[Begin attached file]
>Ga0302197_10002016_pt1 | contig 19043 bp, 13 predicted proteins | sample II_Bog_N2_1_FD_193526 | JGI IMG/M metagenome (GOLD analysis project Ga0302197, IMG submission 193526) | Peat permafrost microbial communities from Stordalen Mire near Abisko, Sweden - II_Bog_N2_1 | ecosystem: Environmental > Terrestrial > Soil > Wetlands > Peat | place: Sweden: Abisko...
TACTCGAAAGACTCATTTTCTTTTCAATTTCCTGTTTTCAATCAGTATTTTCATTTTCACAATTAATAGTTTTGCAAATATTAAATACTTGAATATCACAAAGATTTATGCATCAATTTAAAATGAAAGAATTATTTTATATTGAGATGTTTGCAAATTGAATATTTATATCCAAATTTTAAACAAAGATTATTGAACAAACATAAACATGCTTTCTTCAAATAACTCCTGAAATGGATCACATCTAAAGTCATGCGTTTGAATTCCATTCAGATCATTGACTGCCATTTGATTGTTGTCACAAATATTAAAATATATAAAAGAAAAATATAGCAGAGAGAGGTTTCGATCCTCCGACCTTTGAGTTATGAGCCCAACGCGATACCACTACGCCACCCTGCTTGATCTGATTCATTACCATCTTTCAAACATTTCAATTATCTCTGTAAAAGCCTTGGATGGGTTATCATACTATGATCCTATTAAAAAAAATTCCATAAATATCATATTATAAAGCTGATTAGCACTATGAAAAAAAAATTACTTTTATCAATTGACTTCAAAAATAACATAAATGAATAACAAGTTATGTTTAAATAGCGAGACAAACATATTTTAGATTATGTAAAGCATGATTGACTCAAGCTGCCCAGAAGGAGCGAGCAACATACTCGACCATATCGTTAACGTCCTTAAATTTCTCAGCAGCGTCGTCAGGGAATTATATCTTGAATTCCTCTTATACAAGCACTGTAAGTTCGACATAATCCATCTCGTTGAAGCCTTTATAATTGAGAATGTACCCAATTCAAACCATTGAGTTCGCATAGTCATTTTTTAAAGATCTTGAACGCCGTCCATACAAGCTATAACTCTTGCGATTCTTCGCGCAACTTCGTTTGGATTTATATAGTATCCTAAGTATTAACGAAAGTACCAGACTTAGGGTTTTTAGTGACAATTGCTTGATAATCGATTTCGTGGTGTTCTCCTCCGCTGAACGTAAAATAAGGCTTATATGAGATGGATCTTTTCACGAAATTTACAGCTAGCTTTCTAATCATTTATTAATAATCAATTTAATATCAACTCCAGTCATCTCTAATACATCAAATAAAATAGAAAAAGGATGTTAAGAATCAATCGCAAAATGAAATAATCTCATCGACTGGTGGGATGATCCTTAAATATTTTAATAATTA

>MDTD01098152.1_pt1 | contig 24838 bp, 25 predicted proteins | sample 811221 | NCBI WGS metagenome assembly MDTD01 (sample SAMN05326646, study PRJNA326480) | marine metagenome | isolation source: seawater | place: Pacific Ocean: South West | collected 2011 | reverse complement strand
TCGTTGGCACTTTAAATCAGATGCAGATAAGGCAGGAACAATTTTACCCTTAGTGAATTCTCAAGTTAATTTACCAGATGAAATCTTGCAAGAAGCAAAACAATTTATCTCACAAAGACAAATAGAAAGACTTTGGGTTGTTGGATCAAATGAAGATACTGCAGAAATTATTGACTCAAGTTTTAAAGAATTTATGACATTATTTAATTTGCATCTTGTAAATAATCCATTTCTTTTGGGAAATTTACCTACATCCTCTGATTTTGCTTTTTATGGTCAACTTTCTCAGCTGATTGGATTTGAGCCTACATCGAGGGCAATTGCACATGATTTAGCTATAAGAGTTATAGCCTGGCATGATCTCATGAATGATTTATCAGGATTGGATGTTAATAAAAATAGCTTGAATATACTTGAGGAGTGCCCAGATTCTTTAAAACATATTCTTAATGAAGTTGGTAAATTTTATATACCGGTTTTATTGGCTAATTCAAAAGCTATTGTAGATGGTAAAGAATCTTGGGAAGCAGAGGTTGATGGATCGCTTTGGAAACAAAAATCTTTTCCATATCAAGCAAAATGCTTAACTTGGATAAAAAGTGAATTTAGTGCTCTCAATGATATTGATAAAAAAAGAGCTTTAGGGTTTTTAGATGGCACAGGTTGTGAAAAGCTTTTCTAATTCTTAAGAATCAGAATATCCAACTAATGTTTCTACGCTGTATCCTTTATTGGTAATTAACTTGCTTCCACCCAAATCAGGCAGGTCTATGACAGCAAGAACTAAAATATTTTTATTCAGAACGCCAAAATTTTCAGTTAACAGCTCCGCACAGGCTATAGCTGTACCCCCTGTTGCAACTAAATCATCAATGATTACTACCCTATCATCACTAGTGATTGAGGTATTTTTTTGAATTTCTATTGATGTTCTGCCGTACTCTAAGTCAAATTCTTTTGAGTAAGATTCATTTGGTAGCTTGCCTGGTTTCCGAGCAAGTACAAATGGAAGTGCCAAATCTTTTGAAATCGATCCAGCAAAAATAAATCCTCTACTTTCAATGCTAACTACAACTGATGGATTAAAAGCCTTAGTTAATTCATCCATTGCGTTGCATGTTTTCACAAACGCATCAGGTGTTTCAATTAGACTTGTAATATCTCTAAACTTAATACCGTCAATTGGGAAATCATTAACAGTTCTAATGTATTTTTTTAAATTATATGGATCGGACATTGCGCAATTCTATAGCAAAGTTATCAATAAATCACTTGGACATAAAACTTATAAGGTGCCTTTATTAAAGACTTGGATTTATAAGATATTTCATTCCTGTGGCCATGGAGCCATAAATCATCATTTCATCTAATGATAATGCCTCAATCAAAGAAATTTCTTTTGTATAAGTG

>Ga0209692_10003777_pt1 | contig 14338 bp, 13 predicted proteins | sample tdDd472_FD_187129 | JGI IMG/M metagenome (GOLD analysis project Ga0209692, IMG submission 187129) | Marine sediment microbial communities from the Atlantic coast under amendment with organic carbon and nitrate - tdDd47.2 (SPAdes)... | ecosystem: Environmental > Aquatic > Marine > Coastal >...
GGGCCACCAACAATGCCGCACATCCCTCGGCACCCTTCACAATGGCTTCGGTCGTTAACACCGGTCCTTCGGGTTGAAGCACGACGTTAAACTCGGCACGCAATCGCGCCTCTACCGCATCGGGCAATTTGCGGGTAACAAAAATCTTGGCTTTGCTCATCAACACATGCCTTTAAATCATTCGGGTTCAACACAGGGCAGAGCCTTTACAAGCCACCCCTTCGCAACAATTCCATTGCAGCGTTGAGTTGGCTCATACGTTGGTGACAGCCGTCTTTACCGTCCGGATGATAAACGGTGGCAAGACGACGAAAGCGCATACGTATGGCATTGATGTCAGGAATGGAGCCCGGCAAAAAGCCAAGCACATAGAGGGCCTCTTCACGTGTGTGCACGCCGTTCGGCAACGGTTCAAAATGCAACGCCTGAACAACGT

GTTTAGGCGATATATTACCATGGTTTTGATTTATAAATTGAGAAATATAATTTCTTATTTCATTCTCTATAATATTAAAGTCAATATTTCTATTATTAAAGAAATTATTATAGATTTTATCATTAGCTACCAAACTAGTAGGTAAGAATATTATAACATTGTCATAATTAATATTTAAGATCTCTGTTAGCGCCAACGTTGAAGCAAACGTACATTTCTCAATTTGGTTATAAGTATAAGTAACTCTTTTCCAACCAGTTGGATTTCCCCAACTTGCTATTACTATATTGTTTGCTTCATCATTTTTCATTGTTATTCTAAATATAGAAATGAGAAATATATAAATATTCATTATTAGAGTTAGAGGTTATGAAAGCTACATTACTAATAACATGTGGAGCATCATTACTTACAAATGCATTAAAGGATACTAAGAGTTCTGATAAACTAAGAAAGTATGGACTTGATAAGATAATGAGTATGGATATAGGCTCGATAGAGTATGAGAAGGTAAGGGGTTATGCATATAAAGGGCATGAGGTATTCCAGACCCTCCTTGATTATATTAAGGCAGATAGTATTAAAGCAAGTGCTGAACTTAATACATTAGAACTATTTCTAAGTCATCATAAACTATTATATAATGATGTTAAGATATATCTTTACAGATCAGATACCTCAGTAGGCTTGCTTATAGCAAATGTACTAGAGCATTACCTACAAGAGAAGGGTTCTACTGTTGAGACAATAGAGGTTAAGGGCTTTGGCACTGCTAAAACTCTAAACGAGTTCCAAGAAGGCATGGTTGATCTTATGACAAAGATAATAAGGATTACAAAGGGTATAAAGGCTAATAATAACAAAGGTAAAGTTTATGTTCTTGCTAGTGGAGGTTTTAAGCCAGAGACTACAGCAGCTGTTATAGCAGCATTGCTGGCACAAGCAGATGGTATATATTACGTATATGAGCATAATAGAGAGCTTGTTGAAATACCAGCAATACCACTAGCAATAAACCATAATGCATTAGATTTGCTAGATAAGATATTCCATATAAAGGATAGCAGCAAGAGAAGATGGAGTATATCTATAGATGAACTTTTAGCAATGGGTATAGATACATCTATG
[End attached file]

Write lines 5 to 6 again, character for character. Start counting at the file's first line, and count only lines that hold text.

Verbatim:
>Ga0209692_10003777_pt1 | contig 14338 bp, 13 predicted proteins | sample tdDd472_FD_187129 | JGI IMG/M metagenome (GOLD analysis project Ga0209692, IMG submission 187129) | Marine sediment microbial communities from the Atlantic coast under amendment with organic carbon and nitrate - tdDd47.2 (SPAdes)... | ecosystem: Environmental > Aquatic > Marine > Coastal >...
GGGCCACCAACAATGCCGCACATCCCTCGGCACCCTTCACAATGGCTTCGGTCGTTAACACCGGTCCTTCGGGTTGAAGCACGACGTTAAACTCGGCACGCAATCGCGCCTCTACCGCATCGGGCAATTTGCGGGTAACAAAAATCTTGGCTTTGCTCATCAACACATGCCTTTAAATCATTCGGGTTCAACACAGGGCAGAGCCTTTACAAGCCACCCCTTCGCAACAATTCCATTGCAGCGTTGAGTTGGCTCATACGTTGGTGACAGCCGTCTTTACCGTCCGGATGATAAACGGTGGCAAGACGACGAAAGCGCATACGTATGGCATTGATGTCAGGAATGGAGCCCGGCAAAAAGCCAAGCACATAGAGGGCCTCTTCACGTGTGTGCACGCCGTTCGGCAACGGTTCAAAATGCAACGCCTGAACAACGT